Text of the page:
a relatively new feature now being included in some cameras is focused Stacking. What happens here is the camera will take multiple photos, adjusting the focus slightly after each photo so that you end up with a series of photos that are each focused on something slightly different. And this is a different way of getting great depth of field. Now you're going to need to use some sort of enhancement program or photo software manipulation software to take all these images and run it through a program and collect all the sharpest bits of all of them so that you get one compressed image essentially of all of these taking the sharpest bits of all of these. So, as an example of what we're doing here, if you shoot with shallow depth of field, you're obviously not going to get the background and focus with something in the foreground. Now you can stop the lens down to F 22 you're still not going to get the background in focus in some cases. And if you watched the previous section in this class...
, you'll say, John, you didn't focus in the right spot. You're focused on the nearest subject, you should focus on the subject in the middle. All right. Well, even when you focus on the subject in the middle, F 22 still does not give you sharp focus from foreground to background in some situations where you're just running the limits of what you can get in focus. So using the focus stacking. Currently it is in some of the Olympus cameras and in at least one of the Nikon cameras at the time we film this, you're going to shoot a bunch of pictures, and now you can shoot your prime aperture, and I don't want to shoot it F 22 because of the diffraction that you get. I like shooting F eight F 11. I want to get a little bit more depth of field, so I'll shoot it. F 11. I've shot 50 images, and I know these air really small on screen, and you can't see him. But they're all different, and I've done a focus step with of one. What is a step with a step with is nigh cons definition of a little bit. Their step with two, which is a little bit more, and how much kind of overlap. Do you want on these images? Because at F 11 there's gonna be a bit adept. The field and the next one will be next to it, and it's gonna have a little bit of an overlap there and then the next one and the next one in the next one, and you want to make sure there is some overlap. It's going to depend on how much you need cause I could have shot this Siri's with 500 shots. That's gonna bog my computer down. I could have shot it with five shots, and it might not have been enough. So there is kind of a sweet spot on how many images to shoot, and it depends on what you're trying to do. All right, So if you want to take a look at what these images look like, the first image is the image, with the subject closest to the camera in focus. That's where I start the process, and then the camera moves it a little bit with each photo for each of the fifties until it gets to the last one, where, in this case, it's focused either on the background or possibly even slightly behind the background. So I run it through a program, and now I get one sharp image from front to back. And if we compare items in the foreground versus items in the background, you'll see that we're getting some very nice sharpness. Now some of you may have noticed on the doll head there. There's a little bit of unusual fuzziness around the edge. There are some options for getting into the programs and playing with the exact parameters and how it mask out mass things. And so that's one of things that you're gonna get when you have a computer, manipulate a whole bunch of photographs and come up with one sort of composite of it. But in general, you're gonna get really good results from this much better than you could ever get in a single shot. F 22. I typically don't do this out in the field, but if I come across a situation that really needs it and let me give you an example, this is down in California. This is Ah, near Monterey. Forget the name of the park down there, but there's these trees covered with these orange like in and it extends all up. It's very three dimensional, and focus stacking was used to get the shot. Now what I did is I focused and I didn't have a camera that did focus stacking. You don't need a camera that has that feature built in. You can just do it manually. Gotta be very careful. Got to be on a tripod. And so I take the first the second, the third, the fourth I forget. I think I took about shots. Justus many shots as it took me to get through this to get to the very back end of this scene. And then I got one final sharp image. And if you're wondering, is he just being a little bit picky? Is this really necessary? Let's take a look at a close up because I also shot one in F 22 just to see how much difference it would make. And so here you can see that there's a great deal of sharpness difference between just stopping downed F 22 doing the focus snacking and so focus stacking will give you sharper results. It can help out in other ways, a swell. So here I'm just focusing on a little flower at F 2.8, and I kind of like this because it blows the background out. You can't see anything going on, but the front edge and the back edge and the stem are no longer sharp. They're they're blurry cause the shot of the extreme, shallow depth of field. Now, if I just stop this down to F 32 the background, well, it becomes something different that I didn't really like. What I could do is focus stack on just the flower, but not go all the way to the background. And so it's stacking just those images of the flower. So I get a sharp picture of the flower, the leaves and the stem. But the background is still blurry, and so you can end up with the result that I was originally intending for when I was shooting at 2.8. Just a 2.8 wasn't right, and so it was a good solution for this situation. And so, if you're in a situation we're stopping down, F 22 is not giving you the depth of field that you're wanting. You can try focus stacking on your own or if your camera has it shooting multiple photos, moving the lens just a little bit from the foreground to the background so that you get everything and focus. So a few more examples of where I've used focus stacking, usually using an aperture of around F 11. That's a good number for focus stacking in my mind, and there are multiple programs out there that will allow you to do this. And I use Helicon Focus, which is at Silicon soft, and they seem to have pretty easy to work software. I haven't explored every nook and cranny of it, but I just kind of like Dumpem in process. Hey, that looks pretty good. A few little adjustments in there, but it's a pretty simple program and works well for anyone who has great needs for depth of field landscape photographers, architectural photographers and we talked a little bit about tilt shift lenses, and sometimes this will do things that you can't do with tilt shift lenses. They tilt shift lenses only solve certain amount of problems. This solves a different set of problems, So some some tips for focus stacking. I find it best to stay in the manual exposure mode because all of these photos are gonna become one they need to have all the same setting on them. Ah, this is for non moving subjects should be obvious. You're shooting multiple photos there, camera on a tripod, eight or 11 on your aperture setting. And then, if you are doing it manually, you have to be just very careful about adjusting that lens without bumping the camera. So things move. The program will actually align images that have been moved slightly because when you do focus, one of the things that you may have noticed, as we focus through all those different pictures is that the magnification changed slightly and that happens with camera lenses. It's called Focus breathing. It's not usually a big issue, and that's where there's a slightly different magnification as you focus back and forth and the cameras will or the processing software is gonna crop into the tightest of those images. And so it's better to shoot a little bit wide. If you think you might need that extra space around the edges,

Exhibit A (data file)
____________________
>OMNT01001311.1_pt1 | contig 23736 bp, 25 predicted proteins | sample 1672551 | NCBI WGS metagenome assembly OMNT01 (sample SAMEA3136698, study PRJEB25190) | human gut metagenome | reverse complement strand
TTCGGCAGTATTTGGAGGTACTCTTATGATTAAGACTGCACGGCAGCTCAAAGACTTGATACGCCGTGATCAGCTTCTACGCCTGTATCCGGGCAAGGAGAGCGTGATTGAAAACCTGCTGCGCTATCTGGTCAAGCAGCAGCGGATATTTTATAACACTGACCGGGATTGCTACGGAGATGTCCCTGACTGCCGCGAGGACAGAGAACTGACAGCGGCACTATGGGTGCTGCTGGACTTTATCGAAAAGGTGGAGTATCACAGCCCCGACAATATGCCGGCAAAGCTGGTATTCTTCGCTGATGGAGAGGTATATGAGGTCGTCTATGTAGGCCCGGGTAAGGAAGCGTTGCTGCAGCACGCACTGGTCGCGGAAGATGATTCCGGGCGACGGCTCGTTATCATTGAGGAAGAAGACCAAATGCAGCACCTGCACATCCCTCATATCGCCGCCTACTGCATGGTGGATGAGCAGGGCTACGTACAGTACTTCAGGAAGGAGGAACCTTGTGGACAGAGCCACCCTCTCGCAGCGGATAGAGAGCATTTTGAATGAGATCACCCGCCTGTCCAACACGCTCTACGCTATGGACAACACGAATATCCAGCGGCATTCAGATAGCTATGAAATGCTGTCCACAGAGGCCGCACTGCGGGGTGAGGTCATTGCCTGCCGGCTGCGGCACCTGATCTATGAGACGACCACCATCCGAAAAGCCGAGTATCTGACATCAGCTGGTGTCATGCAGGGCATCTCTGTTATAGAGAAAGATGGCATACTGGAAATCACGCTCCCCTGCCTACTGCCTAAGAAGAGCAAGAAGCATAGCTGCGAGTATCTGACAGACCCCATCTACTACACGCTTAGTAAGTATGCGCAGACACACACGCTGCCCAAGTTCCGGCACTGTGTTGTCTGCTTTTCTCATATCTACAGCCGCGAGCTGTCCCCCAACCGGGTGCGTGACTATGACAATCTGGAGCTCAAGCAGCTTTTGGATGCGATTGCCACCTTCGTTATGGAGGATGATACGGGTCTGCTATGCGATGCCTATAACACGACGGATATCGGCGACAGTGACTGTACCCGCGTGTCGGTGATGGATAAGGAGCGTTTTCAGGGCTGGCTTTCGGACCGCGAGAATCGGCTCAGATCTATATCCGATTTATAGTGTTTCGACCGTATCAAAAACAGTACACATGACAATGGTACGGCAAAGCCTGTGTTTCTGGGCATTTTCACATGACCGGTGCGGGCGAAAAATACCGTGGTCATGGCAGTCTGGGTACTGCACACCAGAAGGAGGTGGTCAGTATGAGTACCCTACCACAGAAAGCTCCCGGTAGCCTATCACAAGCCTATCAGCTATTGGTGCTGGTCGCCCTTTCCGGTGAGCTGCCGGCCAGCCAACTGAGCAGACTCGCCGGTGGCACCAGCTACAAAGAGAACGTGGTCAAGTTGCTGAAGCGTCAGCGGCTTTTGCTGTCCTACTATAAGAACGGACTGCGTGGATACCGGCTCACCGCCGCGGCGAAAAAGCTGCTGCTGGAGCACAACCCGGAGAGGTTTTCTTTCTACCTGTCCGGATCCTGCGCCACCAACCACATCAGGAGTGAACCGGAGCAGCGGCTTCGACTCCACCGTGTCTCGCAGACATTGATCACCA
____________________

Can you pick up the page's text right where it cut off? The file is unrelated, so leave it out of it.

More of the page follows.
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Full-length class: Fundamentals of Photography with John Greengo
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As a photographer, you will need to master the technical basics of the camera and form an understanding of the kind of equipment you need. The Fundamentals of Digital Photography will also teach something even more important (and crucial for success) - how to bring your creative vision to fruition.
Taught by seasoned photographer John Greengo, the Fundamentals of Digital Photography places emphasis on quality visuals and experiential learning. In this course, you’ll learn:
- How to bring together the elements of manual mode to create an evocative image: shutter speed, aperture, and image composition.
- How to choose the right gear, and develop efficient workflow.
- How to recognize and take advantage of beautiful natural light.
John will teach you to step back from your images and think critically about your motivations, process, and ultimate goals for your photography project. You’ll learn to analyze your vision and identify areas for growth. John will also explore the difference between the world seen by the human eye and the world seen by the camera sensor. By forming an awareness of the gap between the two, you will be able to use your equipment to its greatest potential.